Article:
Blumenthal premieres his White Horse Inn at his Lessing Theater. Otto Gebühr makes debut at Dresden Court Theater. Paul Schlen-ther appointed director of Burgtheater. Kleist's Amphytrion premieres at Neues Theater am Schiffbauerdamm, Berlin. Kainz joins Burgtheater company. Julius Bab begins career as theater critic in Berlin. Deutsches Schauspielhaus completed in Hamburg. Siegfried Jacobsohn begins career as critic in Berlin. Max Reinhardt forms "Noise and Smoke" cabaret. Reinhardt premieres Frank Wedekind's Earth Spirit, with Gertrud Eysoldt as Lulu, at Kleines Theater, Berlin. Berlin's underground and surface rail transportation system completed, allowing a substantial increase in audience accessibility to theaters. Alexander Moissi makes Berlin debut, at Neues Theater under Reinhardt's direction. Tilla Durieux makes Berlin debut. Louise Dumont founds Düsseldorf Schauspielhaus with Lindemann. Monty Jacobs begins career as critic in Berlin. Reinhardt premieres Wedekind's Spring's Awakening. Reinhardt buys Deutsches Theater from L'Arronge. Ferdinand Bonn debuts the first of his Sherlock Holmes adaptations in Berlin. Georg Fuchs opens Munich Artists' Theater.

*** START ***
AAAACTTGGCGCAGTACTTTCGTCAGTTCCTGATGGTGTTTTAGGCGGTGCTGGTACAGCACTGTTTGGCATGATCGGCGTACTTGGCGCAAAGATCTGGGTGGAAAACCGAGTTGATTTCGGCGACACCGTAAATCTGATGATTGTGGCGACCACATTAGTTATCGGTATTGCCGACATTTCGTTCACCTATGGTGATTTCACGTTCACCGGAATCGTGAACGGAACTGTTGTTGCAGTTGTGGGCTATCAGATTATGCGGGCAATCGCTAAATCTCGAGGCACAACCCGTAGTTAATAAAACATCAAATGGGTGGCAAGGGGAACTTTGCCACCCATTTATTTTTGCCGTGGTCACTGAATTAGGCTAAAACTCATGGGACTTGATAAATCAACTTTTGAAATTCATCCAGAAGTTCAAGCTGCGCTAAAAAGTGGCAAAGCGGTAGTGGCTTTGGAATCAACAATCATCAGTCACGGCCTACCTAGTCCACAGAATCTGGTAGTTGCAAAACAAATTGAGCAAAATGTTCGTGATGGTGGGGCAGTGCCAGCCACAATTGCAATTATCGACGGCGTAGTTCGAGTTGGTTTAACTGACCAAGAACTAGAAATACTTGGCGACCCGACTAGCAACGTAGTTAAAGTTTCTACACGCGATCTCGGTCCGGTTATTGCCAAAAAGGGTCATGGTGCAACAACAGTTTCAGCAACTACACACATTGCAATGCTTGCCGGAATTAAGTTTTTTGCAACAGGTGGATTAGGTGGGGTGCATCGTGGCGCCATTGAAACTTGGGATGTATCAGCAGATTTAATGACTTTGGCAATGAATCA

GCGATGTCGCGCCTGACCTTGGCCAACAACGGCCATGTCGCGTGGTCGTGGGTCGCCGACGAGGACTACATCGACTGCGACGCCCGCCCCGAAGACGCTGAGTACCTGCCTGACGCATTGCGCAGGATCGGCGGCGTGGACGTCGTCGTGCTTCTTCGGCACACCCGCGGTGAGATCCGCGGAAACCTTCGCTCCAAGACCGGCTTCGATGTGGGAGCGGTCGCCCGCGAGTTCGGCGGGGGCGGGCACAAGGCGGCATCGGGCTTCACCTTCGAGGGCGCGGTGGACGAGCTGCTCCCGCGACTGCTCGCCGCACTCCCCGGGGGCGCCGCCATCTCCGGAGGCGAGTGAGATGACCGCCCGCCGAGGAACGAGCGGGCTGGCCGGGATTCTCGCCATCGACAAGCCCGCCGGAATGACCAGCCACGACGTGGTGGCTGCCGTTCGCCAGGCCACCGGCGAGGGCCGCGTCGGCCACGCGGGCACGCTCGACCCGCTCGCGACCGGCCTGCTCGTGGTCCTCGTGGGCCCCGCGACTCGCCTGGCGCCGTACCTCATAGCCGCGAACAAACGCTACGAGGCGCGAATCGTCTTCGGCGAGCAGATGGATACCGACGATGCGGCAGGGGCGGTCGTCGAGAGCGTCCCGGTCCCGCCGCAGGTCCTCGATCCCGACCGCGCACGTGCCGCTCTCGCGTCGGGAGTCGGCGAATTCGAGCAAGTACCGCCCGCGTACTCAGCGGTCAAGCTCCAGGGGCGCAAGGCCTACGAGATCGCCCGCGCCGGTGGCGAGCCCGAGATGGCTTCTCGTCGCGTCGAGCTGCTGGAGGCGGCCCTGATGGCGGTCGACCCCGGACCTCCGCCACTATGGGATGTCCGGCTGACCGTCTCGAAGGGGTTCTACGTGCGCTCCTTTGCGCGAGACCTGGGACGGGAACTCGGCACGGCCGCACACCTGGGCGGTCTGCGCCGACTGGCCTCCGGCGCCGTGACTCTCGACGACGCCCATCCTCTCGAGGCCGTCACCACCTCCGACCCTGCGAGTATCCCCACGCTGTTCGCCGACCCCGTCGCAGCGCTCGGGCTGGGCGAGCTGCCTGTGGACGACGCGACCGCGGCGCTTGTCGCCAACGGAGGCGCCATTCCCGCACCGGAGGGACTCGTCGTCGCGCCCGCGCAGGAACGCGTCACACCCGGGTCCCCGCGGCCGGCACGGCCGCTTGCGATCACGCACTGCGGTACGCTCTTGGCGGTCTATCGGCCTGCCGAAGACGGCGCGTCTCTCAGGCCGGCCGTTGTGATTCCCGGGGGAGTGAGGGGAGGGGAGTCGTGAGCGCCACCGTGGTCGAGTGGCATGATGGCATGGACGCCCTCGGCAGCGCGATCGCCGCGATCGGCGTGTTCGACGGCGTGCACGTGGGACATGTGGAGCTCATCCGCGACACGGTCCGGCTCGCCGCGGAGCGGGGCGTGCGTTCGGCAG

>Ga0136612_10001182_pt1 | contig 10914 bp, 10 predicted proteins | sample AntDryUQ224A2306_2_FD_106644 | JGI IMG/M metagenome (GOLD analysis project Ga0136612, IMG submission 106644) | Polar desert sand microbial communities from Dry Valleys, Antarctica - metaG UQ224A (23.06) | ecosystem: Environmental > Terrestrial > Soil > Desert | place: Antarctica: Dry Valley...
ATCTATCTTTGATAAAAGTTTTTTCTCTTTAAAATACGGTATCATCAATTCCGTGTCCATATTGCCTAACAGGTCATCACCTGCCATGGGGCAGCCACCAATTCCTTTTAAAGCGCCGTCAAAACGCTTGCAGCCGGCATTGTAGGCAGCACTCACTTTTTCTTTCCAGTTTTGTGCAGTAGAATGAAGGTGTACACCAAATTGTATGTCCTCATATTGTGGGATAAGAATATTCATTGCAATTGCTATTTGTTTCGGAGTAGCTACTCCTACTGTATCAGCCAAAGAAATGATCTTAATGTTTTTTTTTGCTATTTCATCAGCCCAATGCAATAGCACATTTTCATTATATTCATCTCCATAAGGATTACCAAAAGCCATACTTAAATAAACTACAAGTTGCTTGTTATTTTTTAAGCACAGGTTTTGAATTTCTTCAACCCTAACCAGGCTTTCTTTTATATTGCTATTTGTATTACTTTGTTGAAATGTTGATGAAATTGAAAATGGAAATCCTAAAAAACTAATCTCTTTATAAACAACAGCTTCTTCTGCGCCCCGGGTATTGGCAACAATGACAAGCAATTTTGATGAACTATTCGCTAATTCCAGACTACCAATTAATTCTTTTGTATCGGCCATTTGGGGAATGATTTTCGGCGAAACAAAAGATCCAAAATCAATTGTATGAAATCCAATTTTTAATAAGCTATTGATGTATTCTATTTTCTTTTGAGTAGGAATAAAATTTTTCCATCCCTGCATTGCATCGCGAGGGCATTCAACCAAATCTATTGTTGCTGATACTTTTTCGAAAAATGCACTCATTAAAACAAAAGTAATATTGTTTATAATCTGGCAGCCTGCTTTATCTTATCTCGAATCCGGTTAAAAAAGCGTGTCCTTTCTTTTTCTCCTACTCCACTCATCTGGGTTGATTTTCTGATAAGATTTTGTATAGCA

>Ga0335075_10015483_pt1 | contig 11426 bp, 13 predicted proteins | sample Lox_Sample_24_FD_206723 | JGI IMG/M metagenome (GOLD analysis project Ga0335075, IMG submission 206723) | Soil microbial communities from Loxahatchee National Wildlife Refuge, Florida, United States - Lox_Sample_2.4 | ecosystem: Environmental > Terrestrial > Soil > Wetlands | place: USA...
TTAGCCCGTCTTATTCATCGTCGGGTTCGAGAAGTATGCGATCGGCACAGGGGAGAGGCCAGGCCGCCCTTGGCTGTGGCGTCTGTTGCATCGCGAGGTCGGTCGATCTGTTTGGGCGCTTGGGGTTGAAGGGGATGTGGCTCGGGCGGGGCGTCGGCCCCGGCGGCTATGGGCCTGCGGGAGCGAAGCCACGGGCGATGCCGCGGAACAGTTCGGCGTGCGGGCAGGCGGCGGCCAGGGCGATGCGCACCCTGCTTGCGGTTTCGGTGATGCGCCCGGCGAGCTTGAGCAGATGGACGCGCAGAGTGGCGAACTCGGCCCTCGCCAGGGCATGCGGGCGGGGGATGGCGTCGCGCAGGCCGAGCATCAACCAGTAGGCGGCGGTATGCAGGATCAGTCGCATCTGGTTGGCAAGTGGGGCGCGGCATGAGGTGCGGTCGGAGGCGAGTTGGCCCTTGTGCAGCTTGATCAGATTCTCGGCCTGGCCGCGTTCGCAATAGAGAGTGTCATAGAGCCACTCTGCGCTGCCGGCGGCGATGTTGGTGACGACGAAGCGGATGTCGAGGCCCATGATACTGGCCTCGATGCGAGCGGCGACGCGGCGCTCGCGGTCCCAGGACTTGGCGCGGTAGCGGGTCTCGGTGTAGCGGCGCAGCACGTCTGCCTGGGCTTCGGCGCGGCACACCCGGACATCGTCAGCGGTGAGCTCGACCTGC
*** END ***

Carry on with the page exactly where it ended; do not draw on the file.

Alfred Kerr begins career as critic in Berlin. Hermann Bahr's The Concert premieres in Berlin. Curt Goetz makes Berlin debut. Emil Jannings makes acting debut at a dinner theater in Bohemia. Fritz Kortner debuts in Mannheim. Carl Sternheim's The Underpants premieres in Frankfurt am Main. Paul Fechter becomes lead theater critic for the Berlin Vossische Zeitung. Kleist Prize Foundation established in Berlin. Hauptmann awarded Nobel Prize for literature. Munich Kammerspiele established. Werner Krauss makes Berlin acting debut under Reinhardt at Deutsches Theater. Viktor Barnowsky leases Lessing Theater. Reinhardt premieres Sternheim's Citizen Schippel. Otto Falckenberg begins directing career in Munich. Büchner's Woyzeck premieres at Munich Court Theater. German Empire embarks on invasion of France, and World War I begins. Berlin Volksbühne opens. Ernst Deutsch debuts at Vienna Volksbühne. Gustav Hartung named principal director at Frankfurt City Theaters. Falckenberg stages premiere of Strindberg's The Ghost Sonata in Munich. Agnes Straub makes Berlin debut. Sternheim awarded Fontane Prize. Erich Ziegel establishes Hamburg Kammerspiele.